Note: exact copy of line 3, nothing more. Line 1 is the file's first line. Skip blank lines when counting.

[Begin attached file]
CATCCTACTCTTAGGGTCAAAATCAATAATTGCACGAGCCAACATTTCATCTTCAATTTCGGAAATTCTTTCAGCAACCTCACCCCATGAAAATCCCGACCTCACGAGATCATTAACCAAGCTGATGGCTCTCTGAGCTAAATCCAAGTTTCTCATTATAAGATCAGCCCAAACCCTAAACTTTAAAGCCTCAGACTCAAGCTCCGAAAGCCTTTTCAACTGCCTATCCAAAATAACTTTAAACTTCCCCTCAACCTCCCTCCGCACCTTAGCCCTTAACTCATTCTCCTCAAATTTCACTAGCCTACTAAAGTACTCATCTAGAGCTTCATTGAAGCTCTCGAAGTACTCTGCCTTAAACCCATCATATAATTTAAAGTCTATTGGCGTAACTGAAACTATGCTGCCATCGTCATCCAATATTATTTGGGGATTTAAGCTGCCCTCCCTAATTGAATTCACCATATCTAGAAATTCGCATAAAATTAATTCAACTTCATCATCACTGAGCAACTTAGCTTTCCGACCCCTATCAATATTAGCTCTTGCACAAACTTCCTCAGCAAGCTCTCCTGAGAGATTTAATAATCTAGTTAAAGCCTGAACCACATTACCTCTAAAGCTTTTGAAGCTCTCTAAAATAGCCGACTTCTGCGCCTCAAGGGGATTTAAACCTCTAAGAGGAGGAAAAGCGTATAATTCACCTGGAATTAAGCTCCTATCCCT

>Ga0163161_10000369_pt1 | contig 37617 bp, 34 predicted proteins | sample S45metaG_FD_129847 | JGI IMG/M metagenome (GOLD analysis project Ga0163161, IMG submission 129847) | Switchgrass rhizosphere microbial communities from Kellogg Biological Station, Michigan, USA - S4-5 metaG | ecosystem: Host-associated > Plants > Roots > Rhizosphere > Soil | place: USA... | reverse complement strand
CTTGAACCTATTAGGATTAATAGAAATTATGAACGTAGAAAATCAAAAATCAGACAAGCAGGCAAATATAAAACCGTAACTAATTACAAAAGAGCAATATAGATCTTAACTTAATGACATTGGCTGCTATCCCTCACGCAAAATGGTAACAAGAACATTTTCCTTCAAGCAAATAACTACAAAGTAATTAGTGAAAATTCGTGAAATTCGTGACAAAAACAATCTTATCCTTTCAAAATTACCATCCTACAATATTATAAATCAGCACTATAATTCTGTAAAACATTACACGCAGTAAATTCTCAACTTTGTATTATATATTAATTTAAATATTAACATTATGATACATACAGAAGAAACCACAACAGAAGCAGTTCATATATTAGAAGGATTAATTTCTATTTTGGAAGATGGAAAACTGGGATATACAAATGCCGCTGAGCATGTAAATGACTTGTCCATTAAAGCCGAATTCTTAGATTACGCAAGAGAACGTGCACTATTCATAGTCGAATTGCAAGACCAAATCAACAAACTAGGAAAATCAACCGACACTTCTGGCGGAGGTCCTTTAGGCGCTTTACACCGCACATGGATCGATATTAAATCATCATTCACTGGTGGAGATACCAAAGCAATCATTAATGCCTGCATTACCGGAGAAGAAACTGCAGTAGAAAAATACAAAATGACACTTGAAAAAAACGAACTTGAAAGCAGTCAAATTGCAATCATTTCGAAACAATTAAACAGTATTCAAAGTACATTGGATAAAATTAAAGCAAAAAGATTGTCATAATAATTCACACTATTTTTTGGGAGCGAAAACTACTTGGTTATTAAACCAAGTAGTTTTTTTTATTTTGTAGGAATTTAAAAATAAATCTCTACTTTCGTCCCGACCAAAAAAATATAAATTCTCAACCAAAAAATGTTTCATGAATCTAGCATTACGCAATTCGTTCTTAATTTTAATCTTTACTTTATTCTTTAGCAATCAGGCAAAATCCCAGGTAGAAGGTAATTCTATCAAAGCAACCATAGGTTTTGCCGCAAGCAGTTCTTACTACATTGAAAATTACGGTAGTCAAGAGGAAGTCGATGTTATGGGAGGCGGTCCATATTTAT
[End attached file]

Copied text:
CTTGAACCTATTAGGATTAATAGAAATTATGAACGTAGAAAATCAAAAATCAGACAAGCAGGCAAATATAAAACCGTAACTAATTACAAAAGAGCAATATAGATCTTAACTTAATGACATTGGCTGCTATCCCTCACGCAAAATGGTAACAAGAACATTTTCCTTCAAGCAAATAACTACAAAGTAATTAGTGAAAATTCGTGAAATTCGTGACAAAAACAATCTTATCCTTTCAAAATTACCATCCTACAATATTATAAATCAGCACTATAATTCTGTAAAACATTACACGCAGTAAATTCTCAACTTTGTATTATATATTAATTTAAATATTAACATTATGATACATACAGAAGAAACCACAACAGAAGCAGTTCATATATTAGAAGGATTAATTTCTATTTTGGAAGATGGAAAACTGGGATATACAAATGCCGCTGAGCATGTAAATGACTTGTCCATTAAAGCCGAATTCTTAGATTACGCAAGAGAACGTGCACTATTCATAGTCGAATTGCAAGACCAAATCAACAAACTAGGAAAATCAACCGACACTTCTGGCGGAGGTCCTTTAGGCGCTTTACACCGCACATGGATCGATATTAAATCATCATTCACTGGTGGAGATACCAAAGCAATCATTAATGCCTGCATTACCGGAGAAGAAACTGCAGTAGAAAAATACAAAATGACACTTGAAAAAAACGAACTTGAAAGCAGTCAAATTGCAATCATTTCGAAACAATTAAACAGTATTCAAAGTACATTGGATAAAATTAAAGCAAAAAGATTGTCATAATAATTCACACTATTTTTTGGGAGCGAAAACTACTTGGTTATTAAACCAAGTAGTTTTTTTTATTTTGTAGGAATTTAAAAATAAATCTCTACTTTCGTCCCGACCAAAAAAATATAAATTCTCAACCAAAAAATGTTTCATGAATCTAGCATTACGCAATTCGTTCTTAATTTTAATCTTTACTTTATTCTTTAGCAATCAGGCAAAATCCCAGGTAGAAGGTAATTCTATCAAAGCAACCATAGGTTTTGCCGCAAGCAGTTCTTACTACATTGAAAATTACGGTAGTCAAGAGGAAGTCGATGTTATGGGAGGCGGTCCATATTTAT